There’s a lot of talk  about robo advising tools these days. “They are of great interest,” says Tim Rouse, executive director of the SPARK Institute. “These tools do offer a lower-cost alternative to the human adviser.”

But, will they replace the human element? “That’s the big question,” Rouse says. “I don’t know what the answer to that is.”

Rouse expects robo tools will be used as a supplement rather than a replacement. “Advisers will use these tools to broaden their book,” he says.

When it comes to the small-plan 401(k) market, traditional advisers “dominate that market,” says Mike Alfred, co-founder and CEO of BrightScope. It’s also the only space robo advisers have a chance of reaching, he says, which can’t be accomplished unless new entrants into the market have a plan for integrating human advisers into their business model.

Also see: Betterment enters 401(k) space

In recent years, digital platforms have been entering the 401(k) market — robo firm Betterment became the latest entrant when it announced last week its 401(k) offering for employers is set to launch in the first quarter of 2016. The influx of robo advisers isn’t likely to have a significant impact, Alfred says.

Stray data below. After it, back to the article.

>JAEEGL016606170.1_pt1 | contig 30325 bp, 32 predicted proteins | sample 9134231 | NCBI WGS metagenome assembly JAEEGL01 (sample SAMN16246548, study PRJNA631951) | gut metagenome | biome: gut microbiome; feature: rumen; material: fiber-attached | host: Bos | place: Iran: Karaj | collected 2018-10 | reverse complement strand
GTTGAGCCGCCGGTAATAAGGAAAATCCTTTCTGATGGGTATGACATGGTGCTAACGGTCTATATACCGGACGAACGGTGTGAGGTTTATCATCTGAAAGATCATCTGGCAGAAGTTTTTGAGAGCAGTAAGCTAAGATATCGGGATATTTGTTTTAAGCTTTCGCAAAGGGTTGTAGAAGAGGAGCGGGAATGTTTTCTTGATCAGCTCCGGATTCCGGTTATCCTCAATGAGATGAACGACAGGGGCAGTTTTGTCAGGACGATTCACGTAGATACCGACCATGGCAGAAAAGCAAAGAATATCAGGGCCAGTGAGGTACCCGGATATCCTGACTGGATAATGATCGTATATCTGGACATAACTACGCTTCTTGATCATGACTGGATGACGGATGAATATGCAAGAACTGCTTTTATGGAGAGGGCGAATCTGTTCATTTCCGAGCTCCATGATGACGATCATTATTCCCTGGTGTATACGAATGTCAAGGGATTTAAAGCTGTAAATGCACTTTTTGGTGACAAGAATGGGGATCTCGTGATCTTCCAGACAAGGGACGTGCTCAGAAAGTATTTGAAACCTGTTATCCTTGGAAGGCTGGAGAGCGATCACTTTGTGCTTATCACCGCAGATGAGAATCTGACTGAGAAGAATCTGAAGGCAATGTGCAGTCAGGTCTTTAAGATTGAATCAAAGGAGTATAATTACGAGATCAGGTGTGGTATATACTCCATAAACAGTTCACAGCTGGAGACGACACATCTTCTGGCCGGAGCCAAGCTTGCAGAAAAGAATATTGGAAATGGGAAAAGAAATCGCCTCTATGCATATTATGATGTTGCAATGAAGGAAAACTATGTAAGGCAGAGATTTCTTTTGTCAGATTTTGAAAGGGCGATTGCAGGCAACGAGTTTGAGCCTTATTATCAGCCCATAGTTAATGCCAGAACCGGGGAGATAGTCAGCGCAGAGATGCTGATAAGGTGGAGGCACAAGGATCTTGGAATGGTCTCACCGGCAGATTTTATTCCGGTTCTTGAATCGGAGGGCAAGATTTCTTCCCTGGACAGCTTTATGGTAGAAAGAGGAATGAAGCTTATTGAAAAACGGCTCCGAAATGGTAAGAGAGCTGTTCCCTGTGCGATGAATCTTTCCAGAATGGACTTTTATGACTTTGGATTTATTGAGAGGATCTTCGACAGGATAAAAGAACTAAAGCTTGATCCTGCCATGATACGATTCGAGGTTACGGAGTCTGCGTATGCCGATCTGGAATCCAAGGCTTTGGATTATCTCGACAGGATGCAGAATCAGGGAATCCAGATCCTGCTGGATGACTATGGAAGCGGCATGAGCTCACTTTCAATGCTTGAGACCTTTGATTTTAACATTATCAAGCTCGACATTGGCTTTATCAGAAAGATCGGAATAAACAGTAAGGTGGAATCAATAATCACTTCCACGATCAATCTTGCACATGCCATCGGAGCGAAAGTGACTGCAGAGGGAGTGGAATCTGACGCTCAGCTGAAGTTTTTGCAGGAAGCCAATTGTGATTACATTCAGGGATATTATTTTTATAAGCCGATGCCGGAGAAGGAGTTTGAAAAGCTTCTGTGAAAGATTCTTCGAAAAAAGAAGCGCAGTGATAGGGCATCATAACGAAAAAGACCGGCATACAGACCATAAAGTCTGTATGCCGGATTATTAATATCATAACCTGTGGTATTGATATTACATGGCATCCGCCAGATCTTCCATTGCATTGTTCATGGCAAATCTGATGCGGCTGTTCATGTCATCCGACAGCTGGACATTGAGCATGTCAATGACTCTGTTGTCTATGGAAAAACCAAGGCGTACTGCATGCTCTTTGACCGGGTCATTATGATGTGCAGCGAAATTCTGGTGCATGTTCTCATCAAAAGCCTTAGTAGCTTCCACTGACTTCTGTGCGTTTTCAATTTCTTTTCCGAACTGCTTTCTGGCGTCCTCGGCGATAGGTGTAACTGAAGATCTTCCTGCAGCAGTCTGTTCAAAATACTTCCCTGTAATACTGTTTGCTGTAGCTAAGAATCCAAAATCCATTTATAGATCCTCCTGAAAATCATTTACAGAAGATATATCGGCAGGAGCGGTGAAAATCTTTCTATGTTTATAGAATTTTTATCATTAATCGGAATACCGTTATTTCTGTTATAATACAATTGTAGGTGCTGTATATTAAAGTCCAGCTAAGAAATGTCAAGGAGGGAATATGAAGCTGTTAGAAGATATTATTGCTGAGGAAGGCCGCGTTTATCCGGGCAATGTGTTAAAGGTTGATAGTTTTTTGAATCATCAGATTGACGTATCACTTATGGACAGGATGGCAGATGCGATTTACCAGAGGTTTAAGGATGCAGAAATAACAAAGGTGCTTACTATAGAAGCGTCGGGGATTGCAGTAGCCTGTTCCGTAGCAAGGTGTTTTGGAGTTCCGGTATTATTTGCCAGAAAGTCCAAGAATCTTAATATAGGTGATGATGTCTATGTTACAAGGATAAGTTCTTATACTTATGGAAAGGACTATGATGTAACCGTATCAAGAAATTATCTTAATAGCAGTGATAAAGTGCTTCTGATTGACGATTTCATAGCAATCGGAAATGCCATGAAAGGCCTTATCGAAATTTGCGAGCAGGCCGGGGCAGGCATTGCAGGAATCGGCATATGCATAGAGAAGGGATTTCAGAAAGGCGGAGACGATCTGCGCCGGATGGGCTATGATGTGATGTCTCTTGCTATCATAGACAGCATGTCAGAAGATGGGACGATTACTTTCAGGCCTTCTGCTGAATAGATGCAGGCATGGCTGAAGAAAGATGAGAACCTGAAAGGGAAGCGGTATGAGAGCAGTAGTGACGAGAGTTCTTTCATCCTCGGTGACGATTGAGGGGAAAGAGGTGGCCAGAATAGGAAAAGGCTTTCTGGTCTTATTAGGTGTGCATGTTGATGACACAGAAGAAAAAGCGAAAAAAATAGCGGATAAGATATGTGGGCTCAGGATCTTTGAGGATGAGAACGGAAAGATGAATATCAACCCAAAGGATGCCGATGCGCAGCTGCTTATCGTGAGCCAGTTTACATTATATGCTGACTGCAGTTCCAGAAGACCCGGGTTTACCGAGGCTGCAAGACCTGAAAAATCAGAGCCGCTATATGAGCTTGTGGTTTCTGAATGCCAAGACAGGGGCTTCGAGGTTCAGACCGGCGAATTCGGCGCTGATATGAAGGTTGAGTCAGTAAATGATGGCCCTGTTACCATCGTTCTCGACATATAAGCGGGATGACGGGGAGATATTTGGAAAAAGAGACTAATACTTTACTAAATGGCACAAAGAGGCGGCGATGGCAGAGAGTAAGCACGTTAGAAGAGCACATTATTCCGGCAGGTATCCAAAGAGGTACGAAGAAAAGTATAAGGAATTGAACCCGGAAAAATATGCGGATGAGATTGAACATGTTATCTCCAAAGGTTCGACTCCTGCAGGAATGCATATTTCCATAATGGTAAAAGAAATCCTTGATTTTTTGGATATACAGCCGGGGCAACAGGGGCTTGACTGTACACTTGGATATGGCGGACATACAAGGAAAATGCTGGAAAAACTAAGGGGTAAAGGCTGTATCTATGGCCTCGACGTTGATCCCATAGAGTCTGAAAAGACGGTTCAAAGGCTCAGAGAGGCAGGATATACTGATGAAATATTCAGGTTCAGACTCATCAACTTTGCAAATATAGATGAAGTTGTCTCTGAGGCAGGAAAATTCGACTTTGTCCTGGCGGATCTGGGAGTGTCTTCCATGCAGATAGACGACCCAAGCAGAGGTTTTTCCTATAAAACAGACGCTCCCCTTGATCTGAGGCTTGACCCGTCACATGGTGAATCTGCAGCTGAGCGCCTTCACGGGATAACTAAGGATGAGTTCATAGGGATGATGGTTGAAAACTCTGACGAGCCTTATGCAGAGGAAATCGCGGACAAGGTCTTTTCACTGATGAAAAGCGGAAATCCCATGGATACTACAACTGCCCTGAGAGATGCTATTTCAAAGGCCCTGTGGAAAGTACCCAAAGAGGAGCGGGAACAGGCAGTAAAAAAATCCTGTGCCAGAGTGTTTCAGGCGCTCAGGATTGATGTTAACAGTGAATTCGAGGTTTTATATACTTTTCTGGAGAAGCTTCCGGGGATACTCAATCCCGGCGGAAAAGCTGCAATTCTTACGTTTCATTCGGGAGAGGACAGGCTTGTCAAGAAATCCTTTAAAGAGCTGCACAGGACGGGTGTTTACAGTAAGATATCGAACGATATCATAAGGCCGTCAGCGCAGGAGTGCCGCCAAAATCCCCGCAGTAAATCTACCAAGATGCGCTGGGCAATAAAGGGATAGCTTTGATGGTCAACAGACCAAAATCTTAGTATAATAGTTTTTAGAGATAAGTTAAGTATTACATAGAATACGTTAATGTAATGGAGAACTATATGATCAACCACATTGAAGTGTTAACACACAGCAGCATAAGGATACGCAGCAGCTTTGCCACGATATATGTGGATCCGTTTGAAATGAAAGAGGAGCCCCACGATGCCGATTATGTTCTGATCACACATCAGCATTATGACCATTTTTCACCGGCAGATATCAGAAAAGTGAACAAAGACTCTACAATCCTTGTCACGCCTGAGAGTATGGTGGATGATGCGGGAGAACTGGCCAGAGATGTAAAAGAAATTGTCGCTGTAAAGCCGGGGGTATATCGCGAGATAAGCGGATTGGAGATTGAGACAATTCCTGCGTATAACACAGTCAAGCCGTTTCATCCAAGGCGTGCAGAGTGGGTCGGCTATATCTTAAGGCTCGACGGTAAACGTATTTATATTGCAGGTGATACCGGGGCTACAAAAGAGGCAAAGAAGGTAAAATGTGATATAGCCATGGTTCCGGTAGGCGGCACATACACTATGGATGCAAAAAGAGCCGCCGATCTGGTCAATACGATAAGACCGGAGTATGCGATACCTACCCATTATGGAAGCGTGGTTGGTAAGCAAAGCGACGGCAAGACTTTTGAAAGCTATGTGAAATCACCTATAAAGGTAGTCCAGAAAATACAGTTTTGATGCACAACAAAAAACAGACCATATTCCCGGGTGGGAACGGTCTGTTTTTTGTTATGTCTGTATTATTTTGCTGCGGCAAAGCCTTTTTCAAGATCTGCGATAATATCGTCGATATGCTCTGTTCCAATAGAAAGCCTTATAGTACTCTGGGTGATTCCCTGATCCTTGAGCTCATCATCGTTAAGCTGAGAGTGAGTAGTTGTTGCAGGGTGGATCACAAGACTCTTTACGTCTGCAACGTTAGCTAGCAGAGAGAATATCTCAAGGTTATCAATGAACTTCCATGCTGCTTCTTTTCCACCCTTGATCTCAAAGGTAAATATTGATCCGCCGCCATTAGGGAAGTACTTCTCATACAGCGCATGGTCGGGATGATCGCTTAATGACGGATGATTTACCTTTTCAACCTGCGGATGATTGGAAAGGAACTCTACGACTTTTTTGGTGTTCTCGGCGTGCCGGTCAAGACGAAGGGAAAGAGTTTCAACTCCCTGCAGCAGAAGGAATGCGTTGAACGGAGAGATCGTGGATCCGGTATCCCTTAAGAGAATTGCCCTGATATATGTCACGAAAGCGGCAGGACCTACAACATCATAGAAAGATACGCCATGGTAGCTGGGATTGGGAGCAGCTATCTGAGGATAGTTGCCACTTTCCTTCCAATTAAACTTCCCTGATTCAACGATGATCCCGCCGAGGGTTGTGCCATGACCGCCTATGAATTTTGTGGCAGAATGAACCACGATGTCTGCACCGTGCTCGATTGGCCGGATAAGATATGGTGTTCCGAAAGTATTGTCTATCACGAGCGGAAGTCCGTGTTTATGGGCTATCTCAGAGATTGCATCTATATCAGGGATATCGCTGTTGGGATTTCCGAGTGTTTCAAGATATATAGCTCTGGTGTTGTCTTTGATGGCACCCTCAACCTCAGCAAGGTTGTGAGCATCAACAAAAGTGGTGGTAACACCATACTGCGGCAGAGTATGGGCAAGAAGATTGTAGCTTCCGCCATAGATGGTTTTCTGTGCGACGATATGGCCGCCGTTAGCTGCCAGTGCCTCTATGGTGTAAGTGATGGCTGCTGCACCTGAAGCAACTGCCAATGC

“We’re at the peak of the hype cycle,” he says. “There are plenty of low-cost providers. I don’t think a couple of new products coming into the market will make a difference.”

Success in the 401(k) space takes time, Alfred says. The sales cycle is slow, and gaining traction in the market is challenging — it takes a long time to build a brand such as T. Rowe Price or Fidelity, he says.

As such, Alfred suggests Betterment’s reason for entering the market is more about growth and less about the need in the small-plan market. “A lot of the motivation is internal,” he says.

Betterment CEO Jon Stein claims otherwise, according to Financial Planning, a SourceMedia publication. “We know that this will take time. We're not just building something and hoping that next year we'll dominate the space,” Stein says. “Just like we've done on the retail side, we're building for the long term.”

Also see: Full coverage of DOL fiduciary hearings

Another area to consider is the impact the Department of Labor’s proposed fiduciary rule will have on robo advisers. Evaluating these types of tools must be viewed with this perspective, says Jerry Kalish, president of National Benefit Services, Inc. “It can’t be just about cost,” he says.

The comment period for the DOL’s conflict of interest rule ends Sep. 24, 2015.

Individual advisers in the small-plan market must ensure that everyone they work with, including third-party administrators and platforms, are all on the same page, Kalish says. “Now more than ever, an adviser who wants to be in this space … is well served by working with a complementary group of strategic partners,” he says. 

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